Why Am I Having Weird Dreams during this pandemic?
Because we all are!
Many people reported having strange dreams during this time. It is actually a way for the mind to cope with extra nervous energy that we store throughout the day. Here are some productive ways to assist you in a peaceful and restful sleep:
1.) Use a sound machine: Sound machines help to block out distracting noises. Most sound machines produce relaxing sounds such as waves, rain, crickets, and white noise. By blocking distracting noises and producing soothing sounds it creates the perfect environment to drift peacefully into sleep.
2.) Create a sleep routine: Try to create more structure for your evening routine. Structure can include taking a soothing bath before bed, getting into bed at a certain time, and/or meditating for 10-20 minutes before bed, Additionally, consider reading before bed, listening to a sleep story(Calm app), or having a cup of decaffeinated tea. These light activities can help soothe the mind and body. The routine of getting into bed and giving yourself enough time to transition from your daily activities is essential for dreaming peacefully.
3.) Put away all screens at least an hour before bed: Unfortunately it’s the nighty routine for so many of us-- hop into pajamas, put the lights down, get comfortable in bed and then… reach for the cell phone. It’s the way of our current culture, especially during this pandemic while we are constantly using our screens to connect with the world. If you can, try putting your phone on “do not disturb” mode or silent when you go to bed and face your phone down on the table--screen first. It is recommended to cut off screen time 1 hour before bed. Try this with all screens including TV’s and computers as well.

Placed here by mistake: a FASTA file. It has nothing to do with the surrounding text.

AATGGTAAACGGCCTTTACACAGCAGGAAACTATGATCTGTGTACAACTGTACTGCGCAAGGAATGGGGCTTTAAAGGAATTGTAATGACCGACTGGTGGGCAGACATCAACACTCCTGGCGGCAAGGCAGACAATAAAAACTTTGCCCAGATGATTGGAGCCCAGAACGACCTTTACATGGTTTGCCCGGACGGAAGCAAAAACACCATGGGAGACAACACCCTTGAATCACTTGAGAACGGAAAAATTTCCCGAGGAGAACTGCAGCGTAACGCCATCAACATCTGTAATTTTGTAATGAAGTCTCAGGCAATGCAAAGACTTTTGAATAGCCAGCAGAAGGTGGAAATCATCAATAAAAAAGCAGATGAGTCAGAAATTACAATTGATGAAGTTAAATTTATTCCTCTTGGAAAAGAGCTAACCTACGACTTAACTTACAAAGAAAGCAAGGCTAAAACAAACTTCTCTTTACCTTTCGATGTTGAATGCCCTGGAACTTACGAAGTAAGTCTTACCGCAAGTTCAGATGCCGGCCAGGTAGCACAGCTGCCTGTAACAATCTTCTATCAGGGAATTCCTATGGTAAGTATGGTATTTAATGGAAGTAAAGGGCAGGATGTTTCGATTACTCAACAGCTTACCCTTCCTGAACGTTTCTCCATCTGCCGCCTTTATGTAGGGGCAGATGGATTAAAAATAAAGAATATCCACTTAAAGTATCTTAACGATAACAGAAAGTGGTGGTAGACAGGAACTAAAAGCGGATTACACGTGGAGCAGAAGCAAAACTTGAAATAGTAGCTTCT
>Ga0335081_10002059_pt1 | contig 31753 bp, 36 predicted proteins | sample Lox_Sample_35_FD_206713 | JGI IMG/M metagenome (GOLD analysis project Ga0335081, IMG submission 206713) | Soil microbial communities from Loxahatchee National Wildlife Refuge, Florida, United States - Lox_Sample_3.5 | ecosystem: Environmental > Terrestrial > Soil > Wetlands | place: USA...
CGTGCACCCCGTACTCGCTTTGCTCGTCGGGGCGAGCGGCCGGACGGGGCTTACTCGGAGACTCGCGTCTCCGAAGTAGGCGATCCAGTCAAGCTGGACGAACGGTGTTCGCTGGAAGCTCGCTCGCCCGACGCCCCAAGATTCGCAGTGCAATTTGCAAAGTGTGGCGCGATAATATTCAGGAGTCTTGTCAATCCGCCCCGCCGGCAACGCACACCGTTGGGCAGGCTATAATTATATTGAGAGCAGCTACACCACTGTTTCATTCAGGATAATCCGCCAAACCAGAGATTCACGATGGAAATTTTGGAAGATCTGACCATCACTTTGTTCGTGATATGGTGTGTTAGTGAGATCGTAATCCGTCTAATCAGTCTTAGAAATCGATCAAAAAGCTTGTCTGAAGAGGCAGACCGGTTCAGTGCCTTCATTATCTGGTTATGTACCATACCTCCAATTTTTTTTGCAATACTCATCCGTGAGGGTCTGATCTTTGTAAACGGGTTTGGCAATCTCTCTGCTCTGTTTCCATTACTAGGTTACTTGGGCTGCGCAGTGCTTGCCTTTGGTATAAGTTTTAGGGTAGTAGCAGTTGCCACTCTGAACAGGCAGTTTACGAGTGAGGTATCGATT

4.) Try to make your bed as comfortable as possible: Being comfortable is known to helps you fall asleep faster. When you are comfortable, your body can unwind and you can fall asleep with ease. Being comfortable means your body can relax. If you are uncomfortable, you will constantly be readjusting to find the right position hence disrupting your sleep. Comfort has a direct affect on the quality of your sleep, the relaxation of your thoughts, and can affect the tone of your dreams.